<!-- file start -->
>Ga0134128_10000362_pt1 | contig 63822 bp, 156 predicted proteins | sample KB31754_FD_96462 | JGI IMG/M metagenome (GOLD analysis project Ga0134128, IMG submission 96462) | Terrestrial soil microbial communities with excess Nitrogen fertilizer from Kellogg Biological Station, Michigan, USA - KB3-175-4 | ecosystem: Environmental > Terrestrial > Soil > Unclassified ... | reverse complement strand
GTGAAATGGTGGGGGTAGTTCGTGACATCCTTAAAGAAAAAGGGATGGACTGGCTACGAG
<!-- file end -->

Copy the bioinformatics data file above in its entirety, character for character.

>Ga0134128_10000362_pt1 | contig 63822 bp, 156 predicted proteins | sample KB31754_FD_96462 | JGI IMG/M metagenome (GOLD analysis project Ga0134128, IMG submission 96462) | Terrestrial soil microbial communities with excess Nitrogen fertilizer from Kellogg Biological Station, Michigan, USA - KB3-175-4 | ecosystem: Environmental > Terrestrial > Soil > Unclassified ... | reverse complement strand
GTGAAATGGTGGGGGTAGTTCGTGACATCCTTAAAGAAAAAGGGATGGACTGGCTACGAG